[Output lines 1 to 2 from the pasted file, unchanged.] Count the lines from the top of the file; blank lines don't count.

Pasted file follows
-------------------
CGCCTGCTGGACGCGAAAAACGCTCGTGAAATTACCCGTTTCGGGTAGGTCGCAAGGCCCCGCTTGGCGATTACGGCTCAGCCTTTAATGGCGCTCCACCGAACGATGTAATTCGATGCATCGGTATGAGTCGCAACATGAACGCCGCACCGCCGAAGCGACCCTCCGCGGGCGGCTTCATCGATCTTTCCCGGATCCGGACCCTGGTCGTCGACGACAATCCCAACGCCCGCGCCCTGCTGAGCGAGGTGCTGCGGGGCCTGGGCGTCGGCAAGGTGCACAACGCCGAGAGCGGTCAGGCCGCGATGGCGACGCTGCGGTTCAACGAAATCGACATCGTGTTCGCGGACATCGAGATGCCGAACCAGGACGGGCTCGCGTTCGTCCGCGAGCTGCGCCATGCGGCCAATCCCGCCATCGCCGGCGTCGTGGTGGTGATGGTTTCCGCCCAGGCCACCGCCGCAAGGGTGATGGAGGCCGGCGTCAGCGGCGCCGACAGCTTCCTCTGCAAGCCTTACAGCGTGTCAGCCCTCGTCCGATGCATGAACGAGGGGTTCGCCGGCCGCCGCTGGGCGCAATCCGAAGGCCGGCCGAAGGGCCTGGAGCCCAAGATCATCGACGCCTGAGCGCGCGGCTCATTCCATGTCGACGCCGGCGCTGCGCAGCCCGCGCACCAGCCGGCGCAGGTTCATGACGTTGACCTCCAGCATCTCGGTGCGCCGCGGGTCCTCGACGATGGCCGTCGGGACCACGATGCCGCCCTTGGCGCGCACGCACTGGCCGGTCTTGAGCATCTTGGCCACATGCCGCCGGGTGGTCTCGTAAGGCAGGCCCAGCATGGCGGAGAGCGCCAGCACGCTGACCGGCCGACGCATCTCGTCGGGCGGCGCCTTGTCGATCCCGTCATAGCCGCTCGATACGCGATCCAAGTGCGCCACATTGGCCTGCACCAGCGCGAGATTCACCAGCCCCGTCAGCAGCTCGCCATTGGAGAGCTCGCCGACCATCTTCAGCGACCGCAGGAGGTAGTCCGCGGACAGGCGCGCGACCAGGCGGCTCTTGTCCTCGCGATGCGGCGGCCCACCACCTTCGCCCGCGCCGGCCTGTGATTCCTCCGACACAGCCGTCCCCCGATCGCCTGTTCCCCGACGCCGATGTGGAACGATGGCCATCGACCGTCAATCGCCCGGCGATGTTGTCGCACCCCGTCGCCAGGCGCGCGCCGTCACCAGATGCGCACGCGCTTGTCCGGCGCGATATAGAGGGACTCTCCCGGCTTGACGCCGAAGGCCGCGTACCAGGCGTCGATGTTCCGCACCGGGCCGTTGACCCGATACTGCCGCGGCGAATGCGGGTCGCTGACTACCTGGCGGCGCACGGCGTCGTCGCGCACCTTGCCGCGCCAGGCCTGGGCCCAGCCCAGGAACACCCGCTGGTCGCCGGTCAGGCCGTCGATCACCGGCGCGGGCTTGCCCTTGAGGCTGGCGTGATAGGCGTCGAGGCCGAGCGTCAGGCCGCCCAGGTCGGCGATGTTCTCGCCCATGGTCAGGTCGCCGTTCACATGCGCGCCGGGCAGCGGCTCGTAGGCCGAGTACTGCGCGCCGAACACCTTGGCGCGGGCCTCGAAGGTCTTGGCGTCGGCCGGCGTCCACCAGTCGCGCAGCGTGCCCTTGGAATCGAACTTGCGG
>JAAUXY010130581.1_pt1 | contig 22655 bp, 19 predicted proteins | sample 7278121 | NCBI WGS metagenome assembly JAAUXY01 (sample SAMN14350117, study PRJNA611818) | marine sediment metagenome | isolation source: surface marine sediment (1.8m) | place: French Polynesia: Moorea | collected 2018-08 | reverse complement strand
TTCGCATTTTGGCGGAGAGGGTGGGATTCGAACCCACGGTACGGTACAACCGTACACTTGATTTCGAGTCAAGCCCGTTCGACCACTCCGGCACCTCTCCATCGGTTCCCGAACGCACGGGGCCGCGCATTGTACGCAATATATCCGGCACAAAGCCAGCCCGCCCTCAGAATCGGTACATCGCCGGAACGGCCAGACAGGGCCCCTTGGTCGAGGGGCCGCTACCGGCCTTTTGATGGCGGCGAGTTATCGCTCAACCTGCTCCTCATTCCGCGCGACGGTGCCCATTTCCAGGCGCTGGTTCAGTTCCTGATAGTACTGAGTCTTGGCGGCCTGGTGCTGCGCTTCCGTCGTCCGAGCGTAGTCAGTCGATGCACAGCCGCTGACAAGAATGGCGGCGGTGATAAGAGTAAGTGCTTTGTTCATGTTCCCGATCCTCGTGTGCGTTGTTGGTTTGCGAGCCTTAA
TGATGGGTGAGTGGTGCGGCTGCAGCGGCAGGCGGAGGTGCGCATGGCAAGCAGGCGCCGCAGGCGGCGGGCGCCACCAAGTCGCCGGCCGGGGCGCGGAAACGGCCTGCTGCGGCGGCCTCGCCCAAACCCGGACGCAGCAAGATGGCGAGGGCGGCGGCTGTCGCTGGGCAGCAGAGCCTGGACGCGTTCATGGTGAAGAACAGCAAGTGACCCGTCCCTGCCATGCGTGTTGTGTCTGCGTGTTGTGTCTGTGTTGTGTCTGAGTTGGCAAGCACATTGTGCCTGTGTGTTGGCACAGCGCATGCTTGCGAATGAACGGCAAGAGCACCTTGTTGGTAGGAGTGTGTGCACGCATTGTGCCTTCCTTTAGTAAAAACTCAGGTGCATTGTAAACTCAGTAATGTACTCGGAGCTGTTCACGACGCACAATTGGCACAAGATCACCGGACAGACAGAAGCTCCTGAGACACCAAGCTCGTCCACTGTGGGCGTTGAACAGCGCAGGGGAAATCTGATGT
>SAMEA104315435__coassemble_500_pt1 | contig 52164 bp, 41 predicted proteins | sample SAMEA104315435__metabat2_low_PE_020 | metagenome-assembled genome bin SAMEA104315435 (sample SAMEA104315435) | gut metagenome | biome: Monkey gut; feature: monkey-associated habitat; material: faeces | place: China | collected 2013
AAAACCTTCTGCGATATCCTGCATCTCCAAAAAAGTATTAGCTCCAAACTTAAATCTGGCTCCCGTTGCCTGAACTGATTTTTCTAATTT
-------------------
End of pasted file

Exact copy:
CGCCTGCTGGACGCGAAAAACGCTCGTGAAATTACCCGTTTCGGGTAGGTCGCAAGGCCCCGCTTGGCGATTACGGCTCAGCCTTTAATGGCGCTCCACCGAACGATGTAATTCGATGCATCGGTATGAGTCGCAACATGAACGCCGCACCGCCGAAGCGACCCTCCGCGGGCGGCTTCATCGATCTTTCCCGGATCCGGACCCTGGTCGTCGACGACAATCCCAACGCCCGCGCCCTGCTGAGCGAGGTGCTGCGGGGCCTGGGCGTCGGCAAGGTGCACAACGCCGAGAGCGGTCAGGCCGCGATGGCGACGCTGCGGTTCAACGAAATCGACATCGTGTTCGCGGACATCGAGATGCCGAACCAGGACGGGCTCGCGTTCGTCCGCGAGCTGCGCCATGCGGCCAATCCCGCCATCGCCGGCGTCGTGGTGGTGATGGTTTCCGCCCAGGCCACCGCCGCAAGGGTGATGGAGGCCGGCGTCAGCGGCGCCGACAGCTTCCTCTGCAAGCCTTACAGCGTGTCAGCCCTCGTCCGATGCATGAACGAGGGGTTCGCCGGCCGCCGCTGGGCGCAATCCGAAGGCCGGCCGAAGGGCCTGGAGCCCAAGATCATCGACGCCTGAGCGCGCGGCTCATTCCATGTCGACGCCGGCGCTGCGCAGCCCGCGCACCAGCCGGCGCAGGTTCATGACGTTGACCTCCAGCATCTCGGTGCGCCGCGGGTCCTCGACGATGGCCGTCGGGACCACGATGCCGCCCTTGGCGCGCACGCACTGGCCGGTCTTGAGCATCTTGGCCACATGCCGCCGGGTGGTCTCGTAAGGCAGGCCCAGCATGGCGGAGAGCGCCAGCACGCTGACCGGCCGACGCATCTCGTCGGGCGGCGCCTTGTCGATCCCGTCATAGCCGCTCGATACGCGATCCAAGTGCGCCACATTGGCCTGCACCAGCGCGAGATTCACCAGCCCCGTCAGCAGCTCGCCATTGGAGAGCTCGCCGACCATCTTCAGCGACCGCAGGAGGTAGTCCGCGGACAGGCGCGCGACCAGGCGGCTCTTGTCCTCGCGATGCGGCGGCCCACCACCTTCGCCCGCGCCGGCCTGTGATTCCTCCGACACAGCCGTCCCCCGATCGCCTGTTCCCCGACGCCGATGTGGAACGATGGCCATCGACCGTCAATCGCCCGGCGATGTTGTCGCACCCCGTCGCCAGGCGCGCGCCGTCACCAGATGCGCACGCGCTTGTCCGGCGCGATATAGAGGGACTCTCCCGGCTTGACGCCGAAGGCCGCGTACCAGGCGTCGATGTTCCGCACCGGGCCGTTGACCCGATACTGCCGCGGCGAATGCGGGTCGCTGACTACCTGGCGGCGCACGGCGTCGTCGCGCACCTTGCCGCGCCAGGCCTGGGCCCAGCCCAGGAACACCCGCTGGTCGCCGGTCAGGCCGTCGATCACCGGCGCGGGCTTGCCCTTGAGGCTGGCGTGATAGGCGTCGAGGCCGAGCGTCAGGCCGCCCAGGTCGGCGATGTTCTCGCCCATGGTCAGGTCGCCGTTCACATGCGCGCCGGGCAGCGGCTCGTAGGCCGAGTACTGCGCGCCGAACACCTTGGCGCGGGCCTCGAAGGTCTTGGCGTCGGCCGGCGTCCACCAGTCGCGCAGCGTGCCCTTGGAATCGAACTTGCGG
>JAAUXY010130581.1_pt1 | contig 22655 bp, 19 predicted proteins | sample 7278121 | NCBI WGS metagenome assembly JAAUXY01 (sample SAMN14350117, study PRJNA611818) | marine sediment metagenome | isolation source: surface marine sediment (1.8m) | place: French Polynesia: Moorea | collected 2018-08 | reverse complement strand